The Cienega and the Hospital: How a Marsh Shaped Downtown Santa Fe

Cordelia Snow

Sparks, SAR Boardroom

Tuesday, November 13, 2012, 3:00–4:00 pm, Free

The Cienega de Santa Fe, 1873The Cienega de Santa Fe, 1873Photograph by Timothy O’Sullivan.The Cienega de Santa Fe, 1873Photograph by Timothy O’Sullivan.

Hundreds and hundreds of years ago, the Santa Fe River meandered across a wide flood plain as the river flowed west and south before it joined the Rio Grande above modern Cochiti Pueblo. At some point, one of several oxbows in the river’s channel was pinched off and formed a cienega, or marsh, at the base of the foothills on the north side of the river. This cienega became a focal point for settlement first by Native Americans and then by Spanish colonists. Later, the presence of the marsh dictated the placement of a hospital constructed by the Sisters of Charity after their arrival in Santa Fe in 1865. Cordelia (Dedie) Snow is a historic sites archaeologist with the New Mexico Historic Preservation Division.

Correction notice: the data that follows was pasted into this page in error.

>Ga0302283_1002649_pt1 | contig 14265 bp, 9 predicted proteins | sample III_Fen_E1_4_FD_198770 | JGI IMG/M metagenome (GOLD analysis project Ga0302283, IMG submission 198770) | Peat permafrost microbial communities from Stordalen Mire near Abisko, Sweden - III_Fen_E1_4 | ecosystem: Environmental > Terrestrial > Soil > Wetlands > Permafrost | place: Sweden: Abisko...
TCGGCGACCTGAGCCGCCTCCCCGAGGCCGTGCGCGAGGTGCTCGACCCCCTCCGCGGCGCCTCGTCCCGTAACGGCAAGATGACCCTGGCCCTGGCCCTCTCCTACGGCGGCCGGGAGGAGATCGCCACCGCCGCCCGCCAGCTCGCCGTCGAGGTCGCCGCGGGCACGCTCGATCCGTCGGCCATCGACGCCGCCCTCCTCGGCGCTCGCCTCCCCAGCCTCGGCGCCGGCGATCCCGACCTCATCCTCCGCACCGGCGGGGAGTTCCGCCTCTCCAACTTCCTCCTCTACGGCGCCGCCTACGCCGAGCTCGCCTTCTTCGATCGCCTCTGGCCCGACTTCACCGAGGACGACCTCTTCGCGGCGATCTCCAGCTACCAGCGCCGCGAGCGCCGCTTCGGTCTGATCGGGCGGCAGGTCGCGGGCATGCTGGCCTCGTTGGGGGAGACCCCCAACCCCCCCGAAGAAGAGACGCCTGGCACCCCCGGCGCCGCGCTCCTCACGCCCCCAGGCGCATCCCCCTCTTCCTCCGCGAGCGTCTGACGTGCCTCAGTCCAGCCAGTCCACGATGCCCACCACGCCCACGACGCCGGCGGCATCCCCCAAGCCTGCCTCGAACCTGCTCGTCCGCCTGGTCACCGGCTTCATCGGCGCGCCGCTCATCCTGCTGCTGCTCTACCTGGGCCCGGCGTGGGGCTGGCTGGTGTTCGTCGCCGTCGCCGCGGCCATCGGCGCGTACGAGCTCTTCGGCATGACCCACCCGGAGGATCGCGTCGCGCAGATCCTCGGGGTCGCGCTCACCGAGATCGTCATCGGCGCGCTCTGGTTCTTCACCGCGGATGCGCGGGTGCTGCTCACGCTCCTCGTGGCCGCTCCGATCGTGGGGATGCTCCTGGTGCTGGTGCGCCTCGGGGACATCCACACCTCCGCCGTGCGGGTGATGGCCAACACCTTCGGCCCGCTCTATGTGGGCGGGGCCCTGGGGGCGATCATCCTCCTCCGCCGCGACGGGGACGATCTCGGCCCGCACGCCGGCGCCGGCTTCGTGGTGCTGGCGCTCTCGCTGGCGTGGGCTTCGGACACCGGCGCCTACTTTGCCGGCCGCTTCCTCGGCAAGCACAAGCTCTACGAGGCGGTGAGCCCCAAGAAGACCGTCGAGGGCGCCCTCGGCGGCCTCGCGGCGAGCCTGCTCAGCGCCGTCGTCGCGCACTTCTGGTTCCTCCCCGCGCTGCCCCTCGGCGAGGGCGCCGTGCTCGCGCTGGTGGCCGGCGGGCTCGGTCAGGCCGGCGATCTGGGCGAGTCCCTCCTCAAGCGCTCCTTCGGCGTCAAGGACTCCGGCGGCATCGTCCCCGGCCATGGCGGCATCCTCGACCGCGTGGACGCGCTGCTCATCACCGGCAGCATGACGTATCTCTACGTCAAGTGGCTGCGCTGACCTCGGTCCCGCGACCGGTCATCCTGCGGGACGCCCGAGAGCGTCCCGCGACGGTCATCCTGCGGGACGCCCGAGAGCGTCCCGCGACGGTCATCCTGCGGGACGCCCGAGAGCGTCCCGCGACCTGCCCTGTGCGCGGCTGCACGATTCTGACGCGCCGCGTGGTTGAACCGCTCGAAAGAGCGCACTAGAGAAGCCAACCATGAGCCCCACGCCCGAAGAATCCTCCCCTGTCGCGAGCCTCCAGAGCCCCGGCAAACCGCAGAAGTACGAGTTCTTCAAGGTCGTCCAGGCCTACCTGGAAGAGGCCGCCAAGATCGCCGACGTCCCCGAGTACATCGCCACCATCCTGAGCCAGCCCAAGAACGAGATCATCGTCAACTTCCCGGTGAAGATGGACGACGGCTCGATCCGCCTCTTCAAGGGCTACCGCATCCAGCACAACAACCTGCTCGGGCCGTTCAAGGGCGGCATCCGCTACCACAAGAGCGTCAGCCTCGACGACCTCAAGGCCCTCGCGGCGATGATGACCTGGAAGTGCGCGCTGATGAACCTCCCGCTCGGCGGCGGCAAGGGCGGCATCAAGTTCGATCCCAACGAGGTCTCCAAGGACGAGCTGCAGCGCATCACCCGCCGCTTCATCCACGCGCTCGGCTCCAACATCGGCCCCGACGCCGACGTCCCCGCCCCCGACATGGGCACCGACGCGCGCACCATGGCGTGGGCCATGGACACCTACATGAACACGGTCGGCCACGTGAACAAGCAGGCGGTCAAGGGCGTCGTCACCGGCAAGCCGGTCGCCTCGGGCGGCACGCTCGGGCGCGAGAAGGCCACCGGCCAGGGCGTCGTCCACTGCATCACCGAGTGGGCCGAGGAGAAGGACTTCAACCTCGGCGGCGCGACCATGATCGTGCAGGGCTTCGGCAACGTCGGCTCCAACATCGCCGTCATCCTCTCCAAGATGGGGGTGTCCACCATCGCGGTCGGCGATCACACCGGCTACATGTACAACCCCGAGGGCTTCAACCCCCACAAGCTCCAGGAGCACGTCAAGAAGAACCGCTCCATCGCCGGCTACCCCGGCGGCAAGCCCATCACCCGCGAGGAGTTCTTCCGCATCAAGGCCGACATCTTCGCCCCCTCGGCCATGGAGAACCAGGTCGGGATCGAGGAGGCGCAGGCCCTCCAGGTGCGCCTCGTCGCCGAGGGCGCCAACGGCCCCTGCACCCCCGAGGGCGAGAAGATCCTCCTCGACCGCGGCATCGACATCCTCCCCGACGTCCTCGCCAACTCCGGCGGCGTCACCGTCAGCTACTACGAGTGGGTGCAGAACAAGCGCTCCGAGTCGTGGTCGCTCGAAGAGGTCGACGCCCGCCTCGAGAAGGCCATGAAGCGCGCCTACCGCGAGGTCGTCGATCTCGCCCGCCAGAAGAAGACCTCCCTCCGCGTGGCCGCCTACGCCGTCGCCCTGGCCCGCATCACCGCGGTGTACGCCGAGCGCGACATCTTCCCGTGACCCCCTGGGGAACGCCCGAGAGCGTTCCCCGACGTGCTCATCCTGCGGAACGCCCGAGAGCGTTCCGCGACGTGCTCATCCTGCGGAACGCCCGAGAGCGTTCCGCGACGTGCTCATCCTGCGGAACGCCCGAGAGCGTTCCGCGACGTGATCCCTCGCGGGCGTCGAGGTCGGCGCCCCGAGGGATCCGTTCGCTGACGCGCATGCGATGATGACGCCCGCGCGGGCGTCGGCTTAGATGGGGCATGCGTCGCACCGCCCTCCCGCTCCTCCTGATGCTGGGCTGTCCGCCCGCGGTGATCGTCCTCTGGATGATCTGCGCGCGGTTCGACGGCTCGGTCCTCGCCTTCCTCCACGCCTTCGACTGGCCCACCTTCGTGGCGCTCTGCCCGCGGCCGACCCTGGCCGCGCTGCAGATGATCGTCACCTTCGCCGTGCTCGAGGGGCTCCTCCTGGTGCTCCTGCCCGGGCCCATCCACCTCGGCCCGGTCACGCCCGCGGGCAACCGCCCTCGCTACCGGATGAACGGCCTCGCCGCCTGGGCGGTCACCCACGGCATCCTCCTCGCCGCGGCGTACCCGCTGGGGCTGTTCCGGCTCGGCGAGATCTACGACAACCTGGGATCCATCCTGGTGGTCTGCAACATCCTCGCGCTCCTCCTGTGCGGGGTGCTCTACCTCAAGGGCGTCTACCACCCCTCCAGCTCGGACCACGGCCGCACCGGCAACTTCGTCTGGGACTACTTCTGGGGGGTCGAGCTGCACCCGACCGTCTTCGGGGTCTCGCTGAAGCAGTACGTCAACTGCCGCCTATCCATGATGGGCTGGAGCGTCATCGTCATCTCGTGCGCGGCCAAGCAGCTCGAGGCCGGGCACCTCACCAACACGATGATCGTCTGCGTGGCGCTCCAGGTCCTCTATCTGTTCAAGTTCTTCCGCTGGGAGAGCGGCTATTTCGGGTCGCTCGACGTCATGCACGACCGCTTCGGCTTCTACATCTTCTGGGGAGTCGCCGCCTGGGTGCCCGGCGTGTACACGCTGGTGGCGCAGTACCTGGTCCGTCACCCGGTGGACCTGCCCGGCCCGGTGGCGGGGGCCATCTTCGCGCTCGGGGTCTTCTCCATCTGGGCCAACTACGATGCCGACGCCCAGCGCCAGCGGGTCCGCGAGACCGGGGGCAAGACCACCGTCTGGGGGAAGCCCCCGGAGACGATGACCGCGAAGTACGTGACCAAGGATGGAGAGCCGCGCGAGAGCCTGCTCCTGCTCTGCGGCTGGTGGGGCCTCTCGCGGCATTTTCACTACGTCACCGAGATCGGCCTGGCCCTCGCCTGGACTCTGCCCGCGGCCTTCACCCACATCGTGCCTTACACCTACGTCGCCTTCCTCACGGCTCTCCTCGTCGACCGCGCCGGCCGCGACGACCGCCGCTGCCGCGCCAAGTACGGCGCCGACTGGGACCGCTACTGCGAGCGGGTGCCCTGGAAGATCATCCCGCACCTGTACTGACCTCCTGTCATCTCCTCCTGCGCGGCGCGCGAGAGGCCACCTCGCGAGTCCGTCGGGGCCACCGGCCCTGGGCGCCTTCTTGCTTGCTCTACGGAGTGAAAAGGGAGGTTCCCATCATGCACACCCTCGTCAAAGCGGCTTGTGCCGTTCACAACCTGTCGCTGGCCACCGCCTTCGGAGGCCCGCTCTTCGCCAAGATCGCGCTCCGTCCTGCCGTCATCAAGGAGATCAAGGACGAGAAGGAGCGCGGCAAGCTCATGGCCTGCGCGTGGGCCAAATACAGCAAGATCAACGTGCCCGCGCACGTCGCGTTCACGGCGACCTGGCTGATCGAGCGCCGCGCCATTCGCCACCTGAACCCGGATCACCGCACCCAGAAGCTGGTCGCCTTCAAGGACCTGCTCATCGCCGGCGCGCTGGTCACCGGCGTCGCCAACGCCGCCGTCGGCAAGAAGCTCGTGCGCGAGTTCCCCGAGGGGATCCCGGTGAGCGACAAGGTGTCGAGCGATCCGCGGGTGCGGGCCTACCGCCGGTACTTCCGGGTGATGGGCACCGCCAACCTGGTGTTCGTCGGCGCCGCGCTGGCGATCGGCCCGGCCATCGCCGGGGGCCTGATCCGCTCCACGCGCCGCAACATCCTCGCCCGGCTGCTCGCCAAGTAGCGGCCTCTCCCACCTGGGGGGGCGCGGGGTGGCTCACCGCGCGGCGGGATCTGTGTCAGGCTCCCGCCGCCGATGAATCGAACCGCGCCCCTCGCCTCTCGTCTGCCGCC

Sponsored by SAR President’s Council and The Historic Santa Fe Foundation

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